Armed groups

theory and classification

Andrei Miroiu*

*Corresponding author for this work

Research output: Contribution to journalArticle

Abstract

This paper argues in favor of a theory and classification of armed groups that sets them at the center of political and social sciences. By starting with the problem of order, it posits that without armed groups one cannot understand how stable societies form, function and reproduce themselves. It challenges the preeminence of concepts such as class and gender, which are seen as depicting later-formed social structures. It proposes a classification of armed groups based on their permanent or impermanent character, and the reasons for using violence, which are considered to be mostly extractive and ideological. Extraction could be internal and external, permanent or nonpermanent. Ideological armed groups are taken here to include religiously-motivated groups as well. The article also discusses armed groups operating within the state. The central argument is that the armed group is a fundamental unit of politics, order and functioning of a society. This essentially establishes that other forms of power are either derived from, rest on or at least suppose the support of armed groups. They transcend "normal" politics understood as peaceful periods in life of constituted communities. They can be outsiders, existing before and between the states. Armed groups precede classes and governments and do not need them to exist in order to continue their functioning. In this, they are to be understood as an elementary social structure. If so, consequences for social theory are substantial, as armed groups should in this case achieve the prominence that concepts such as state, class, social division of work or even kinship had until now.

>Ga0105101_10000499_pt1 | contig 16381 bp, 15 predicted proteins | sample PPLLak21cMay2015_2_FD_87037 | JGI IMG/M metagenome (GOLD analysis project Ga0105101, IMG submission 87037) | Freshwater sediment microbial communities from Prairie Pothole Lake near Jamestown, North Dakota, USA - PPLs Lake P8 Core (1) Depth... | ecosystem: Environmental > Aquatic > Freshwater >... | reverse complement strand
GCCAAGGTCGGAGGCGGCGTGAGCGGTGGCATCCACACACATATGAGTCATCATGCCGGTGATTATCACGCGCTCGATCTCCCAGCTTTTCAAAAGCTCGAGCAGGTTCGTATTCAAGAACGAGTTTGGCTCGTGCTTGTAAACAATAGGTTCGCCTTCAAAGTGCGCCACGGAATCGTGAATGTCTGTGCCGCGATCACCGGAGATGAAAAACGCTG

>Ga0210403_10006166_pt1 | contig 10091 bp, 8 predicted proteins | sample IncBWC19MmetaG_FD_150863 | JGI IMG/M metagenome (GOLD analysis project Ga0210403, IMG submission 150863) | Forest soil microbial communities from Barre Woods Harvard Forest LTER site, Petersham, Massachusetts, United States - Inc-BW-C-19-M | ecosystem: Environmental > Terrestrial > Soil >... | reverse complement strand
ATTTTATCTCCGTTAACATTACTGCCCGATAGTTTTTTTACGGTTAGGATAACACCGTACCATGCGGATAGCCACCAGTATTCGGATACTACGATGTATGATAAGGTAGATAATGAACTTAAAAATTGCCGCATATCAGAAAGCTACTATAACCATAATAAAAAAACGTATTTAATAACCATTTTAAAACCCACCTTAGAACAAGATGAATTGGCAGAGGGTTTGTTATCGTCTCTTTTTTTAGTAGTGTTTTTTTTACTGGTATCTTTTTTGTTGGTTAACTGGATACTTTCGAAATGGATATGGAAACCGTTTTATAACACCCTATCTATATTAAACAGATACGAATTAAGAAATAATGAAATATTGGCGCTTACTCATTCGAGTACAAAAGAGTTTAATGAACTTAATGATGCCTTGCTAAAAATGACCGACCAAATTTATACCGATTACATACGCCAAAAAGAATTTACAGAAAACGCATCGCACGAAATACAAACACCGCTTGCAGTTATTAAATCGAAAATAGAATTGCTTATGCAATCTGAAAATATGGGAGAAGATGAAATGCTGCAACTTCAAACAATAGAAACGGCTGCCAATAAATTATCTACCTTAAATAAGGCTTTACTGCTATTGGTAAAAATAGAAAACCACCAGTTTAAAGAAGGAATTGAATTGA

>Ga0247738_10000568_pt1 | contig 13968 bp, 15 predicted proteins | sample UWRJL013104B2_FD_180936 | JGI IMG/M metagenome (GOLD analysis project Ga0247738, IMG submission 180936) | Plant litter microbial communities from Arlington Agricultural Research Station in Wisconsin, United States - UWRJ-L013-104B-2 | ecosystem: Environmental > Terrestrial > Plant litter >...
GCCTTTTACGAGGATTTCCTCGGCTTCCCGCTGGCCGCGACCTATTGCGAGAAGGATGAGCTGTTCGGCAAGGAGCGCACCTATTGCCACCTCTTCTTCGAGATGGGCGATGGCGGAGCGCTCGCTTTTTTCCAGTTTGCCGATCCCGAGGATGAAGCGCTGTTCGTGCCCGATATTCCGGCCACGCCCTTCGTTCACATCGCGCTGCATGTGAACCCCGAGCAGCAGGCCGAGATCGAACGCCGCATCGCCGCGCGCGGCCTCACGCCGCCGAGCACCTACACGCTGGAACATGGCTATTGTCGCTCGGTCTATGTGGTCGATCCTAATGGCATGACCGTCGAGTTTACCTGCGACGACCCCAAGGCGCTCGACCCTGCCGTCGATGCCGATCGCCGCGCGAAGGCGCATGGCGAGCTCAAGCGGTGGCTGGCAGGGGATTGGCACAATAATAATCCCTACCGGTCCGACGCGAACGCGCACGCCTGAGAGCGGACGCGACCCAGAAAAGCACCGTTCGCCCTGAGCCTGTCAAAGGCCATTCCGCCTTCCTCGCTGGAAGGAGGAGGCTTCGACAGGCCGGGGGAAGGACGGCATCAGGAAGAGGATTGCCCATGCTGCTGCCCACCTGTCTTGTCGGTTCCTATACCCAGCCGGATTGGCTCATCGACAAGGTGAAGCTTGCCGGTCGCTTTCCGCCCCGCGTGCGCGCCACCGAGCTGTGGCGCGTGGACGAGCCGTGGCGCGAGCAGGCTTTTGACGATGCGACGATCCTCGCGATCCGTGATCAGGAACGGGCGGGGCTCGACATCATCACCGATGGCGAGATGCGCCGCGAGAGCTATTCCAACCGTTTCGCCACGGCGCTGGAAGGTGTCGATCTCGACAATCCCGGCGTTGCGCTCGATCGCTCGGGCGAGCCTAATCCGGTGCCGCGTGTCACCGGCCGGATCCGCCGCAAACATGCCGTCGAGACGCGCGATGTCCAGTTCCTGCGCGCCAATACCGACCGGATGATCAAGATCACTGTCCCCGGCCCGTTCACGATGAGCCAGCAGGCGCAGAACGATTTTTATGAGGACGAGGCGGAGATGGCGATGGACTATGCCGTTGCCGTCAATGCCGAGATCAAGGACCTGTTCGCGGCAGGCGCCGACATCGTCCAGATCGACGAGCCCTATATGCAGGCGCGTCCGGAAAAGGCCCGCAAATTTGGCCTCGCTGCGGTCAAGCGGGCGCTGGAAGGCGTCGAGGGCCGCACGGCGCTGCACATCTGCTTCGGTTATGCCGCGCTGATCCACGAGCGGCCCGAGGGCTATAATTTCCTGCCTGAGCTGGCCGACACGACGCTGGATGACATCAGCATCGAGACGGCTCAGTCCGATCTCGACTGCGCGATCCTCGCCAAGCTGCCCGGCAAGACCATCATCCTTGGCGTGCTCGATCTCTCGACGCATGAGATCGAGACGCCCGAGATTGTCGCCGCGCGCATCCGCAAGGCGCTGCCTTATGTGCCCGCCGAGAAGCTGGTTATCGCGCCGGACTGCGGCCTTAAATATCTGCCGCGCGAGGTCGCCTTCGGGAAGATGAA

Original languageEnglish
Pages (from-to)84-92
Number of pages9
JournalWorld Economy and International Relations
Volume63
Issue number6
DOIs
Publication statusPublished - Jun 2019

Keywords

  • armed groups
  • political science
  • social order
  • social sciences
  • states
  • violence

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